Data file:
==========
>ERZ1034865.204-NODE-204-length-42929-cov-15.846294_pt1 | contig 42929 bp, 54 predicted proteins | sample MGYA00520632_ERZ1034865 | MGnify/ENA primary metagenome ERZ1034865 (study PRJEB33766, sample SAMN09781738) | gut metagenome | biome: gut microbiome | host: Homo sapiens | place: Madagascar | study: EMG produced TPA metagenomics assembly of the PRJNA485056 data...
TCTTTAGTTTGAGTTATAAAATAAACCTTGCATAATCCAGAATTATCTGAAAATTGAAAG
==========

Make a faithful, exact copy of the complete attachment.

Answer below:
>ERZ1034865.204-NODE-204-length-42929-cov-15.846294_pt1 | contig 42929 bp, 54 predicted proteins | sample MGYA00520632_ERZ1034865 | MGnify/ENA primary metagenome ERZ1034865 (study PRJEB33766, sample SAMN09781738) | gut metagenome | biome: gut microbiome | host: Homo sapiens | place: Madagascar | study: EMG produced TPA metagenomics assembly of the PRJNA485056 data...
TCTTTAGTTTGAGTTATAAAATAAACCTTGCATAATCCAGAATTATCTGAAAATTGAAAG